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Canterbury Earthquake Response and Recovery Bill | ACT on Campus

Canterbury Earthquake Response and Recovery Bill

Parliament has just passed the Canterbury Earthquake Response and Recovery Bill which was only introduced this afternoon.

While everyone is keen to help with the rebuilding process in Christchurch, there are some extremely serious flaws with the law!

In summary, the law gives the minister, Gerry Brownlee, the power to suspend or amend any law without going through parliament, as long as he promises to only use it in relation to the earthquake recovery.

Dean Knight, Vic Uni Law Lecturer says:

"The Bill contains a massive Henry VIII's clause, allowing the Minister to re-write any legislation that is "reasonably necessary or expedient for the purpose of the Act". The power to direct the Governor-General to issue an Order-in-Council to "grant an exemption from, or modify, or extend any provision of any enactment"

First, i'm not sure i'd trust any politician enough to let them do that.

Second, the law specifically prevents the courts from assessing whether a change does relate to the earthquake recover.

Dean Knight, again:

"And there is a privative clause which prevents the courts from reviewing the legality of any recommendation made to issue an Order-in-Council (cl 6(3)). So even if the Order-in-Council is not done for the purpose of the Act, it can't be challenged in the court."

You can read the bill itself here. Note particularly clause 6.3 and clause 6.4.

And here are some comments from Graeme Edgler:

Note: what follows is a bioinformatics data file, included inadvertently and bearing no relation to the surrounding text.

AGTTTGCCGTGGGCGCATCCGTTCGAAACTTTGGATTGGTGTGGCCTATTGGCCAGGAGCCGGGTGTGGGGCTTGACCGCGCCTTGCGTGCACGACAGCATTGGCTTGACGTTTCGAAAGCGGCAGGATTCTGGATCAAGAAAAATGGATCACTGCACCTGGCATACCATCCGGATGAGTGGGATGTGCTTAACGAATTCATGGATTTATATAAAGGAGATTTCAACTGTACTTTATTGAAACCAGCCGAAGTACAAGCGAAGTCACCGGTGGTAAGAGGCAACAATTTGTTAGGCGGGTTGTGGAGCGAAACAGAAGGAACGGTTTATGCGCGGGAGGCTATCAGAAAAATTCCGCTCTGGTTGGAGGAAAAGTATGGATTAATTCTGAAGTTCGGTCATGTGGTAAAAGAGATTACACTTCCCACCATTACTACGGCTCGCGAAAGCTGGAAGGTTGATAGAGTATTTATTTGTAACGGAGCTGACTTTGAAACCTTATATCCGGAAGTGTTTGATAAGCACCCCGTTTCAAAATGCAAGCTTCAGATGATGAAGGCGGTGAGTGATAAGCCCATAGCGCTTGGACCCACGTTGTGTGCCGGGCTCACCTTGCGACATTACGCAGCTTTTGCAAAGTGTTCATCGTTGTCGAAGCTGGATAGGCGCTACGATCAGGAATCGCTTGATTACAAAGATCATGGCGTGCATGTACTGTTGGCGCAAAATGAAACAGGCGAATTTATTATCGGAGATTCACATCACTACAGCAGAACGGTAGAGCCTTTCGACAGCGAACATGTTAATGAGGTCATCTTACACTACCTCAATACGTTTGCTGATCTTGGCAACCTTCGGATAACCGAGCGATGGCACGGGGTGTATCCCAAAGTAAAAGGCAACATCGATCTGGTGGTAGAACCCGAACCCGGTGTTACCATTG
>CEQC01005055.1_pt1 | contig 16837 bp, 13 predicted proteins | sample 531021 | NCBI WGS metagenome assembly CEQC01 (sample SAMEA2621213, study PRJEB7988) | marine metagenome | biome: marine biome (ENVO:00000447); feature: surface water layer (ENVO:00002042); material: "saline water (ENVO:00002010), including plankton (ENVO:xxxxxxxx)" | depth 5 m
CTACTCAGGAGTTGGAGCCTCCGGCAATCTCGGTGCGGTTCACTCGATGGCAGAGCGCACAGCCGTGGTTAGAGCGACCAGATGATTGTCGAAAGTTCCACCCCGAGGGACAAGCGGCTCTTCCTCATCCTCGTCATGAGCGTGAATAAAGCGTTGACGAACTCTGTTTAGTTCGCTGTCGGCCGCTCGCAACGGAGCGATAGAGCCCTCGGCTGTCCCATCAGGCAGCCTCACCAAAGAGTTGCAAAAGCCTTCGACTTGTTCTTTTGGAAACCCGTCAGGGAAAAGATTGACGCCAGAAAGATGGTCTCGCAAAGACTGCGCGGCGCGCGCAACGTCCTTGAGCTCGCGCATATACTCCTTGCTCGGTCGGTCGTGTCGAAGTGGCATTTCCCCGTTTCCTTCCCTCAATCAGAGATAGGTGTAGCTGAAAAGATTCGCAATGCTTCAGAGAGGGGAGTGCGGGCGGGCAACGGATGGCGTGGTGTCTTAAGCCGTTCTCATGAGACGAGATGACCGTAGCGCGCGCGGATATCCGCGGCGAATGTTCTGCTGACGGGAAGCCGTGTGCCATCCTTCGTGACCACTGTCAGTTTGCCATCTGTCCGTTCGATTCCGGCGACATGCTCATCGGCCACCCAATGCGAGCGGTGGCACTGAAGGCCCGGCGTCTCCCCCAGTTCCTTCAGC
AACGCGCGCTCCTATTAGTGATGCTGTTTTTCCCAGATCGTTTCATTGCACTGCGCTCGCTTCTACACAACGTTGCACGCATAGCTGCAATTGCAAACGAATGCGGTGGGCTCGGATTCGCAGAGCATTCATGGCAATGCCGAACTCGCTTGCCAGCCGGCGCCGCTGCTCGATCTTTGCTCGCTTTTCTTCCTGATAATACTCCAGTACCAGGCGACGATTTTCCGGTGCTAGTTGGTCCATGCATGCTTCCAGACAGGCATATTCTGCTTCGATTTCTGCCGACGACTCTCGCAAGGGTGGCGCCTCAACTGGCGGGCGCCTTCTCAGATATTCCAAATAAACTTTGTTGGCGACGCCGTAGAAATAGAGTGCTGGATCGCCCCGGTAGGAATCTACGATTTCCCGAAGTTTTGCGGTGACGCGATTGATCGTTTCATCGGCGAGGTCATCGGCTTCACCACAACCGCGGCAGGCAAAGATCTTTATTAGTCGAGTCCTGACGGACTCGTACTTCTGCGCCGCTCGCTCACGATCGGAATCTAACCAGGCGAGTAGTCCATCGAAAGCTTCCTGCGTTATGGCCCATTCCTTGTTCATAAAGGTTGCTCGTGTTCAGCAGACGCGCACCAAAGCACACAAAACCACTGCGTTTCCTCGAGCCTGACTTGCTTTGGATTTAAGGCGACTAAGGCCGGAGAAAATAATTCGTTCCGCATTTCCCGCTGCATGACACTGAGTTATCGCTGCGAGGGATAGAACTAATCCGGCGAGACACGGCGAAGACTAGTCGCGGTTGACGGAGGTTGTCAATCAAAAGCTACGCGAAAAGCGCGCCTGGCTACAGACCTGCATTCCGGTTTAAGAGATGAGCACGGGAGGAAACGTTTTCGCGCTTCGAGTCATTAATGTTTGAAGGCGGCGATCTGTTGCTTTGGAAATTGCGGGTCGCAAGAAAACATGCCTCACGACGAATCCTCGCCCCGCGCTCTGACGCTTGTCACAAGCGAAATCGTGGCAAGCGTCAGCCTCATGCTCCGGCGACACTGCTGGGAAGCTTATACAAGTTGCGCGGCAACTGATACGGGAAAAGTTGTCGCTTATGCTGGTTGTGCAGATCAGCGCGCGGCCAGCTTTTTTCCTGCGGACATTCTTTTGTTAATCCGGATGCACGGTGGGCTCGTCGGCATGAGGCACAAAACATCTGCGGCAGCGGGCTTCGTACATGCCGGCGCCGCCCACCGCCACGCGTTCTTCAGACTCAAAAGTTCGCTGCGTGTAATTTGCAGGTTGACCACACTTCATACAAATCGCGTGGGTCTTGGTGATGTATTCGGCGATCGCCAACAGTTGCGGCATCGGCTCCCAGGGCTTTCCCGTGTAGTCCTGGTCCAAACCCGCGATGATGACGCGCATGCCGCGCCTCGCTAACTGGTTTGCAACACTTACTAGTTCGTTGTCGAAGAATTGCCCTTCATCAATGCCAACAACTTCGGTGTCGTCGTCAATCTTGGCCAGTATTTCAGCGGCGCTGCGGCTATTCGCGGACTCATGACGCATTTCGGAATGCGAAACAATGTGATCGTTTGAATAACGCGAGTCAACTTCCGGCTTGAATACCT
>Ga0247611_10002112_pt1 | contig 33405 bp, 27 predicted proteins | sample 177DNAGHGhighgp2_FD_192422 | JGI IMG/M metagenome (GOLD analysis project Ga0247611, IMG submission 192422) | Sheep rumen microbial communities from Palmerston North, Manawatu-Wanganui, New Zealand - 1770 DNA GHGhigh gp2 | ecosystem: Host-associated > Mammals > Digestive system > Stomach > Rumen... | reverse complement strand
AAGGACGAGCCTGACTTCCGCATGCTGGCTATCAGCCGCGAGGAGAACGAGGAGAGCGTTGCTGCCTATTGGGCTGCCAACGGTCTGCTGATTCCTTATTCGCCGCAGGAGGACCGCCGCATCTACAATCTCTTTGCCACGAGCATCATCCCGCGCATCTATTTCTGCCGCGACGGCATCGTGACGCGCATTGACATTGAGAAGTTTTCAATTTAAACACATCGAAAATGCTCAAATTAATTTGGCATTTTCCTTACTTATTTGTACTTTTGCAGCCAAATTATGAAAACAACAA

1. Why does the Government – without first going to Parliament – need the power to unilaterally decide that murder isn't a crime in Auckland to assist with the reconstruction of Christchurch?

2. Why, if the Government did decide that murder shouldn't be a crime in Auckland, should this obviously and stupidly unreasonable decision not be able to be over-turned by a Court?

...

I have often wondered what it would take for me to swear off a political party forever. It would be a very rare circumstance. Plenty of things would stop me voting for a party. I wouldn't support a party that intended to reintroduce the death penalty, for example, but swearing off a party forever is quite drastic. I usually came down with an answer like "ignoring section 268 of the Electoral Act and extending the term of Parliament without a super-majority".

I think we have a new winner. If anything even remotely dodgy is done under this law, I will hold every MP who voted for it personally responsible and never ever vote for a party which has a single one of them on its list. And I will encourage everyone I know, and anyone I don't who'll listen, to do the same.

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